So, what does pouring out one’s soul in prayer mean and how do we get there?  Do we just talk to God more, or do we ask God for more things.  Do we praise and thank God with more vigor?  What does the practice of “pouring out our soul” look like?

Luke 2: 36-38 (NIV)

“There was also a prophet, Anna, the daughter of Penuel, of the tribe of Asher.  She was very old; she had lived with her husband seven years after her marriage, and then was a widow until she was eighty-four.  She never left the temple but worshipped night and day, fasting and praying. Coming up to them at the very moment, she gave thanks to God and spoke about the child to all who were looking forward to the redemption of Jerusalem.”

Luke, one of the four writers of the Gospel accounts, calls Anna “a prophet” (not “prophetess”).  She is with esteemed company in the New Testament, alongside of Phillip’s four daughters in the book of Acts (chapter 21).  Anna is THE FIRST WOMAN of New Testament scripture to proclaim Christ.  Her story tells us that she never left the temple.  She could have resided in the women’s court of the temple (Women in Scripture, pg. 51).  Anna’s life was devoted to the things of God.  Obviously a woman who valued fervent prayer, her prayer life was more than petitioning God for the coming of the Messiah.  Fasting, thanksgiving, worshipping, and witnessing about the goodness of God to others in her community, were all elements of Anna’s prayer practice.  In Anna’s case, the “pouring out of her soul” involved multiple means of prayer.

What Anna teaches us about prayer:  Prayer is a multi-faceted endeavor.  Worship is not just for church, as we often are led to believe.  Worship should be an important part of our personal prayer life too!  While certainly worship has  service and praise aspects, our personal prayer time should involve adoration and thanksgiving to God, by acknowledging God’s presence in our lives through prayer time.

Similar to Jesus’ methodology of prayer:  “Our Father (Abba) who art in heaven, hallowed (blessed be Thy name), we can “bathe” our prayer time with our own personal names for God  (fill in the blank ______________________).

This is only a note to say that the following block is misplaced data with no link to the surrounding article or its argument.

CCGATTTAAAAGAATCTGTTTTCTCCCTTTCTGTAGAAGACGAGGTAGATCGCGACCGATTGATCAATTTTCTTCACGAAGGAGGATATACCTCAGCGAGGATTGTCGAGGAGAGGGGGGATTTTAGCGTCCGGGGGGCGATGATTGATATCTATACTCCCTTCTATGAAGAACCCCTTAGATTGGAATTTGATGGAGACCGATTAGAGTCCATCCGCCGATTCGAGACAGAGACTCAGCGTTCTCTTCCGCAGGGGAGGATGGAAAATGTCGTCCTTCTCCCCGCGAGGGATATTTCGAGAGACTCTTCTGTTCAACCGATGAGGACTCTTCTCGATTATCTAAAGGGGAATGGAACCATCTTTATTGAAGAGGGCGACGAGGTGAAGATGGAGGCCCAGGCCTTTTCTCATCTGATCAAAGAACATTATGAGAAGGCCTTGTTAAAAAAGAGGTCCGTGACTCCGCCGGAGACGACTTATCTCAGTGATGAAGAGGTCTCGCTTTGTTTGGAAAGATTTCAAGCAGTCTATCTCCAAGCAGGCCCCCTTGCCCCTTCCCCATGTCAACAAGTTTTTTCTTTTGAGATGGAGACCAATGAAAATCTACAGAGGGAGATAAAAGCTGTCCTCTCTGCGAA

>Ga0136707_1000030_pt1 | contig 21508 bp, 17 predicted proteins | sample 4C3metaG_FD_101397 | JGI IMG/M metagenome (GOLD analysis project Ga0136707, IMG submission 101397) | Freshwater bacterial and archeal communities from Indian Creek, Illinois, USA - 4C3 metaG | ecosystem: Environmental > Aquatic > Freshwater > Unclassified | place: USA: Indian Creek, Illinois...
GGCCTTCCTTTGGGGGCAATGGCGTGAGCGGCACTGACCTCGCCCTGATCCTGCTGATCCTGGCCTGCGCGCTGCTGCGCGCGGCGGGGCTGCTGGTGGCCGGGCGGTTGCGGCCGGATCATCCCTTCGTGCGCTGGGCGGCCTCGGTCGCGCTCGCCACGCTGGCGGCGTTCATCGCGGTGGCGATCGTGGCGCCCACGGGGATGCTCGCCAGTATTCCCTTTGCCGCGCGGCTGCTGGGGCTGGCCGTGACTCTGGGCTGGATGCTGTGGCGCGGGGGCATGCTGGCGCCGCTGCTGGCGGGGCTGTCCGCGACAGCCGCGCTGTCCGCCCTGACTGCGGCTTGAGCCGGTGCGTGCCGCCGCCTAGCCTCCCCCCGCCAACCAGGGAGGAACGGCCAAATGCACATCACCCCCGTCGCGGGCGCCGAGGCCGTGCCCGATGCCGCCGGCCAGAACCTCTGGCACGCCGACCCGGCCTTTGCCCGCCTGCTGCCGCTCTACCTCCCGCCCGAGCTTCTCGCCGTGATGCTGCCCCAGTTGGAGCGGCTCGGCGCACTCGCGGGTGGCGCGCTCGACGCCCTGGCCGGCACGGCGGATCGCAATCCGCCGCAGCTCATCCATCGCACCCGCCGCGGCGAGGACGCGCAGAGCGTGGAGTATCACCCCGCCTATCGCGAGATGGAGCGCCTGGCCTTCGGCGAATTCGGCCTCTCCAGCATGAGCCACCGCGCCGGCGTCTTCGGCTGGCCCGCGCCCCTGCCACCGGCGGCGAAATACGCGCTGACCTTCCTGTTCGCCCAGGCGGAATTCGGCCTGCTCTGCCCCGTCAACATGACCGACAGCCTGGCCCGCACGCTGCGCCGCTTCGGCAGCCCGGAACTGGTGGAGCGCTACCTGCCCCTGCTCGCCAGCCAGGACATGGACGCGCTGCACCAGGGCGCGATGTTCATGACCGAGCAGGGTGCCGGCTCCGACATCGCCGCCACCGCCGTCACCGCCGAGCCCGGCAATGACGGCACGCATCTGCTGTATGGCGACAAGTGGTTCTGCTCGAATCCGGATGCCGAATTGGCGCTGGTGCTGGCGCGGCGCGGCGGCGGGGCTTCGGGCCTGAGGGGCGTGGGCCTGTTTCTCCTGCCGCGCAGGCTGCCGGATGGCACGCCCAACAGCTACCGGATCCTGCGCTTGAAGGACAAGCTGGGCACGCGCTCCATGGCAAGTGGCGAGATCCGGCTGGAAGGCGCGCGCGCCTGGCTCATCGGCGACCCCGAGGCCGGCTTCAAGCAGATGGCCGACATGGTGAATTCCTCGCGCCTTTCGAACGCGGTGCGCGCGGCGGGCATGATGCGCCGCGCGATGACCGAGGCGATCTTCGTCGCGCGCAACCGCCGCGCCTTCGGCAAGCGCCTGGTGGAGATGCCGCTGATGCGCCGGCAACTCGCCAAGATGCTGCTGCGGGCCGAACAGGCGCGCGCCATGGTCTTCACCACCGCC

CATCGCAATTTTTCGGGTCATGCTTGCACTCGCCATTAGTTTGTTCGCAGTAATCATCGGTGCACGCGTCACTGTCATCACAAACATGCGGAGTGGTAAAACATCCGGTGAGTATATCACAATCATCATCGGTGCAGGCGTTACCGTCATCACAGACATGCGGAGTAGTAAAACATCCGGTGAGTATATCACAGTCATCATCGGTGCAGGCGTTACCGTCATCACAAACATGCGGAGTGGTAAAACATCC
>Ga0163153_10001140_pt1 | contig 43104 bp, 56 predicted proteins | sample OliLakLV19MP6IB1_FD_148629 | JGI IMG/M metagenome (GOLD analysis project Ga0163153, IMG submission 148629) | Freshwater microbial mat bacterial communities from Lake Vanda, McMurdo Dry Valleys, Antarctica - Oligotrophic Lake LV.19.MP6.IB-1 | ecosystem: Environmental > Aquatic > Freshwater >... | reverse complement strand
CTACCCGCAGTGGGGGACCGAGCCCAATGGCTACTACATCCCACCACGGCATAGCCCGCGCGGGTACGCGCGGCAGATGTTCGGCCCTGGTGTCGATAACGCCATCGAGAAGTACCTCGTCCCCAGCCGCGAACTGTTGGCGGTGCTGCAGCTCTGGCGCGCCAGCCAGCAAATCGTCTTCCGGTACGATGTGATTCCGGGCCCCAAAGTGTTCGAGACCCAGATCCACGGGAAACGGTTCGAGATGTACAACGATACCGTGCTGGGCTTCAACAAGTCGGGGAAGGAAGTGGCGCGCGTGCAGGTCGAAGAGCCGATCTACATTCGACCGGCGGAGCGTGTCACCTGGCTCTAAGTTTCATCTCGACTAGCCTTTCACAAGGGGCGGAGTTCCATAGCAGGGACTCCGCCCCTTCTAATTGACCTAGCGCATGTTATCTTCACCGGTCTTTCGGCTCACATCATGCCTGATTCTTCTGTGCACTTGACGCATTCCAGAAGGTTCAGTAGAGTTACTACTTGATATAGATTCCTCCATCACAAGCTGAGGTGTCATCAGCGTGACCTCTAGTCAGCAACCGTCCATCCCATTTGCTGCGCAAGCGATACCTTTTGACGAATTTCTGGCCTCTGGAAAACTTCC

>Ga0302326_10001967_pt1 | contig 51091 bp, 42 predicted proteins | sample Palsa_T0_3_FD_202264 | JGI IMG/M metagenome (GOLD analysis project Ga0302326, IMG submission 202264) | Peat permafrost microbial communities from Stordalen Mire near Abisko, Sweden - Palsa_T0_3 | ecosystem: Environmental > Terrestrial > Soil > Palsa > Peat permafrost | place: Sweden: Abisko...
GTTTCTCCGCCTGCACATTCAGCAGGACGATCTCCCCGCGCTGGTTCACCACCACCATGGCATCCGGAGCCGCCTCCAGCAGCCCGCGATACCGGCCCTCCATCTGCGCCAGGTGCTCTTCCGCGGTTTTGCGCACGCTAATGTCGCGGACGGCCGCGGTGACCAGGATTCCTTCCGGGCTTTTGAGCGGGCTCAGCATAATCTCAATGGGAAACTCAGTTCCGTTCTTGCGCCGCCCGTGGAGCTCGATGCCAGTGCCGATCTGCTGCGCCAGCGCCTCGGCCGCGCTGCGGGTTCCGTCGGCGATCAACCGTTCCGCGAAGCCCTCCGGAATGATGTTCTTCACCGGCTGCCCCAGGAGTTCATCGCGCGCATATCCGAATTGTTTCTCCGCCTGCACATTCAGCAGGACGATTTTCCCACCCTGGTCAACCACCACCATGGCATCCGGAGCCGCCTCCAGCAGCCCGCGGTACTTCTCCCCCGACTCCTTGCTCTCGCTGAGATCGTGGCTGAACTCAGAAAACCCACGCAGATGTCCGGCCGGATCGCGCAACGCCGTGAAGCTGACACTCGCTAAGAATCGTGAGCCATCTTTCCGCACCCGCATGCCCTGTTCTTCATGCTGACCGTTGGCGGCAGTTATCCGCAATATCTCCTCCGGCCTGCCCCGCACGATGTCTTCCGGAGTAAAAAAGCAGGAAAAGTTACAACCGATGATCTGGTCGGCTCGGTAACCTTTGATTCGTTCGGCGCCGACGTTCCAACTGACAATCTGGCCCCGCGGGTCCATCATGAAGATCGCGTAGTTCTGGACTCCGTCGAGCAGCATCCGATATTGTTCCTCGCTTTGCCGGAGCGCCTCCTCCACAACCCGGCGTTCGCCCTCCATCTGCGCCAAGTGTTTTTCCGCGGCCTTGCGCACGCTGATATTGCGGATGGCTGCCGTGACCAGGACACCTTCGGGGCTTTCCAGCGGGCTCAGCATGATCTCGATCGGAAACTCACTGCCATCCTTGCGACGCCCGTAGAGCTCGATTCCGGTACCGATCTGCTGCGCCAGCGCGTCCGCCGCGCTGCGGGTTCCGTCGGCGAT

Additionally, fasting is a higher form of prayer.  When we fast from the aspects of life that distract us from hearing God’s authentic voice, we are literally going to higher ground.  Anna fasting by abstaining from food because food is certainly a distraction in our lives.  There are also other ways in which we can fast, especially since our contemporary lives are filled with distractions and noise (fill in the blank__________________).

Finally, Anna’s prayer life involved testimony and witnessing.  These two elements were an extension of prayer.  Her story tells us that Anna “thanked God and spoke about Jesus to all who were waiting……..”  Imagine if we thought of witnessing and testimony, as an essential part of our prayer lives!  Each one of us are given so many opportunities to a be witnesses for God.  Our words, and more importantly, our daily actions are a vital extension of an active prayer practice.  How can prayer be part of our witness? (fill in the blank _______________________).

1 Samuel 7: verse 5-6; and verse 12 (NIV)

“Samuel said, “All Israel must meet at Mizpah, and I will pray to the Lord for you.”  So the Israelites met together at Mizpah.  They drew water from the ground and poured it out before the Lord and fasted that day.  They confessed, “We have sinned against the Lord.” And Samuel served as judge of Israel at Mizpah.

After this happened Samuel took a stone and set it up between Mizpah and Shen.  He named the stone Ebenezer, saying, “The Lord has helped us to this point.”